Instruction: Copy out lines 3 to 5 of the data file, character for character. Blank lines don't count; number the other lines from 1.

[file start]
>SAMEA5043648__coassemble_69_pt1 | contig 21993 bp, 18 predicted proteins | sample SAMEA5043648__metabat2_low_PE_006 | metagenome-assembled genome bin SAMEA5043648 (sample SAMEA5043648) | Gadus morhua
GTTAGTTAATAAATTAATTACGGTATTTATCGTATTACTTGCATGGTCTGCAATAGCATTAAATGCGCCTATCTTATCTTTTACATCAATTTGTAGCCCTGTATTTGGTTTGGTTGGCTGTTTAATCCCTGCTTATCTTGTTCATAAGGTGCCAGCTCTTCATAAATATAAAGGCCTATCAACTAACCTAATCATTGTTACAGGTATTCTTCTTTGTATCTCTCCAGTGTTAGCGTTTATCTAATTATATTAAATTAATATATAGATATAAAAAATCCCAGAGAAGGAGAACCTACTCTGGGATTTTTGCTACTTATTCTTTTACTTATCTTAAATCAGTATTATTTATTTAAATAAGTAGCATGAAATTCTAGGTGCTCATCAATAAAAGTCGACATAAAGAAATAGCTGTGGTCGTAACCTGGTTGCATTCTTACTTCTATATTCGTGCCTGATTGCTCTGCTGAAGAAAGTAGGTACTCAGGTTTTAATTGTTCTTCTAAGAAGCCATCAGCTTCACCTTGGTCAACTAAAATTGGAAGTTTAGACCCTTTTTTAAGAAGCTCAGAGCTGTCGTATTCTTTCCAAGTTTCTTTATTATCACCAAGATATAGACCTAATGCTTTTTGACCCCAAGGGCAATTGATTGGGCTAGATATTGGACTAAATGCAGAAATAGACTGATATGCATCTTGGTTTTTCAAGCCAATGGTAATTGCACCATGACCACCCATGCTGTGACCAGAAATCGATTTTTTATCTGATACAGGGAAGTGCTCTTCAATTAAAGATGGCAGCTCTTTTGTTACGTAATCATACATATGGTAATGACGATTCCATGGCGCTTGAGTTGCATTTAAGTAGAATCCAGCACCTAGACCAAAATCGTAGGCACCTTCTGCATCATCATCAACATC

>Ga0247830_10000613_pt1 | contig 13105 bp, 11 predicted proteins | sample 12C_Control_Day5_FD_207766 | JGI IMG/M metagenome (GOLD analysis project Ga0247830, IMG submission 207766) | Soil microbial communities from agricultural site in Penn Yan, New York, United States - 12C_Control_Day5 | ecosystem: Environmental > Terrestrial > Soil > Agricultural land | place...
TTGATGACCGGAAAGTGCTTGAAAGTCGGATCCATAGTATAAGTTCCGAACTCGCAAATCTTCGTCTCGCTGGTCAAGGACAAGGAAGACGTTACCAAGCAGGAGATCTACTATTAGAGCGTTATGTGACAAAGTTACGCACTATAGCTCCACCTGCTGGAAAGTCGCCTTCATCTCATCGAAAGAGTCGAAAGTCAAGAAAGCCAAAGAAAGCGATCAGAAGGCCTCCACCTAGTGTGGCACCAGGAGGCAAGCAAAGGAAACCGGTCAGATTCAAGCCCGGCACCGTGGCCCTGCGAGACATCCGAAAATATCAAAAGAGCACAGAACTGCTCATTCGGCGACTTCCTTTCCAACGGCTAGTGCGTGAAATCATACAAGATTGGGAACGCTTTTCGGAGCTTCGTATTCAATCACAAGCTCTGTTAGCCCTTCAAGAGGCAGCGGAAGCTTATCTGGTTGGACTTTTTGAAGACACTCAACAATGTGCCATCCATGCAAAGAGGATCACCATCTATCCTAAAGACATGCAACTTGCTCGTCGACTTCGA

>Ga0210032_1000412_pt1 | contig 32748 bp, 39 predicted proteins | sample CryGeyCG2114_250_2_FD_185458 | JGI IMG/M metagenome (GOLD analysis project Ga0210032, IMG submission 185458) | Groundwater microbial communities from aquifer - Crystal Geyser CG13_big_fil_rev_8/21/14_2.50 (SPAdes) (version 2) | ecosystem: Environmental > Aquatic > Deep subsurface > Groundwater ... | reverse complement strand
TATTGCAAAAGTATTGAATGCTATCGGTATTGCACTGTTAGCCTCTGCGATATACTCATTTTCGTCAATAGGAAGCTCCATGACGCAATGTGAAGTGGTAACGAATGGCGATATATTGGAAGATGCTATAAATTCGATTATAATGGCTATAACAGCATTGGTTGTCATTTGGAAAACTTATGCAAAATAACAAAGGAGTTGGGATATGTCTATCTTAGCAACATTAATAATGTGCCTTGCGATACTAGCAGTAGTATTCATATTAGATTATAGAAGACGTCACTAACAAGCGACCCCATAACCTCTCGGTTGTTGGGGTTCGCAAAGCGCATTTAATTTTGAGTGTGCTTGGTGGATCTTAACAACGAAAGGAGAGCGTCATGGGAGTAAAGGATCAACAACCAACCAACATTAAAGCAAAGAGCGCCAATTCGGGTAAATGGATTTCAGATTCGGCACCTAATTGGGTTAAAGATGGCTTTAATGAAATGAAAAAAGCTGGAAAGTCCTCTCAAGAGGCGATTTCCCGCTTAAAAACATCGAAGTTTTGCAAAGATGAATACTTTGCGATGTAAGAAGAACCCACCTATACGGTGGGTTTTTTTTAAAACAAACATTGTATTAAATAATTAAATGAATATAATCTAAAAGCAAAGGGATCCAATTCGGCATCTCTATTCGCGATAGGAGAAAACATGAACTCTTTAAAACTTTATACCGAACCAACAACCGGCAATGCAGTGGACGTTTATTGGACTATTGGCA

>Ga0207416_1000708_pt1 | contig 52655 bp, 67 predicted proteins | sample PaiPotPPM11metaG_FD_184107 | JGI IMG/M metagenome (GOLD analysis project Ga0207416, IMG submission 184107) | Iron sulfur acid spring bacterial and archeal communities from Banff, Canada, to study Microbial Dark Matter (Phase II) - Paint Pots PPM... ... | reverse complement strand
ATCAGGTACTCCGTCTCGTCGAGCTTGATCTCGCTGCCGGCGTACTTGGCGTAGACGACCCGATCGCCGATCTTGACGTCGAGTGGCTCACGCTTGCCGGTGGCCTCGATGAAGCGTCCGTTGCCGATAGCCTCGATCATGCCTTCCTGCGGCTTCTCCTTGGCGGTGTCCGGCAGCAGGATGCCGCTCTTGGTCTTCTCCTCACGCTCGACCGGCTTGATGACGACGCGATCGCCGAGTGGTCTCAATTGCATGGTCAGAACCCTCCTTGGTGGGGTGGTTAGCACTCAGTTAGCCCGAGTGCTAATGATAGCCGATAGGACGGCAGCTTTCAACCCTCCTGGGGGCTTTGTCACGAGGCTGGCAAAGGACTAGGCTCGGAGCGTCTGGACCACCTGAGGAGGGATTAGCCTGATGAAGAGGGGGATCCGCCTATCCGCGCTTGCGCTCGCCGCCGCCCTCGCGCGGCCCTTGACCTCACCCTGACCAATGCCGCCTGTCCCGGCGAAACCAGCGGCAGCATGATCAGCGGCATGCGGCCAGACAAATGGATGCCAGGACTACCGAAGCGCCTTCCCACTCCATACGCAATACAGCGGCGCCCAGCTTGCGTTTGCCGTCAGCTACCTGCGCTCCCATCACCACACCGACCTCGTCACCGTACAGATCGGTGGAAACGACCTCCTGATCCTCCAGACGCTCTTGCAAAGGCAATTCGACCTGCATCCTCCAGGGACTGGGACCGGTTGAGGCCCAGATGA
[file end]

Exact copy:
>Ga0247830_10000613_pt1 | contig 13105 bp, 11 predicted proteins | sample 12C_Control_Day5_FD_207766 | JGI IMG/M metagenome (GOLD analysis project Ga0247830, IMG submission 207766) | Soil microbial communities from agricultural site in Penn Yan, New York, United States - 12C_Control_Day5 | ecosystem: Environmental > Terrestrial > Soil > Agricultural land | place...
TTGATGACCGGAAAGTGCTTGAAAGTCGGATCCATAGTATAAGTTCCGAACTCGCAAATCTTCGTCTCGCTGGTCAAGGACAAGGAAGACGTTACCAAGCAGGAGATCTACTATTAGAGCGTTATGTGACAAAGTTACGCACTATAGCTCCACCTGCTGGAAAGTCGCCTTCATCTCATCGAAAGAGTCGAAAGTCAAGAAAGCCAAAGAAAGCGATCAGAAGGCCTCCACCTAGTGTGGCACCAGGAGGCAAGCAAAGGAAACCGGTCAGATTCAAGCCCGGCACCGTGGCCCTGCGAGACATCCGAAAATATCAAAAGAGCACAGAACTGCTCATTCGGCGACTTCCTTTCCAACGGCTAGTGCGTGAAATCATACAAGATTGGGAACGCTTTTCGGAGCTTCGTATTCAATCACAAGCTCTGTTAGCCCTTCAAGAGGCAGCGGAAGCTTATCTGGTTGGACTTTTTGAAGACACTCAACAATGTGCCATCCATGCAAAGAGGATCACCATCTATCCTAAAGACATGCAACTTGCTCGTCGACTTCGA

>Ga0210032_1000412_pt1 | contig 32748 bp, 39 predicted proteins | sample CryGeyCG2114_250_2_FD_185458 | JGI IMG/M metagenome (GOLD analysis project Ga0210032, IMG submission 185458) | Groundwater microbial communities from aquifer - Crystal Geyser CG13_big_fil_rev_8/21/14_2.50 (SPAdes) (version 2) | ecosystem: Environmental > Aquatic > Deep subsurface > Groundwater ... | reverse complement strand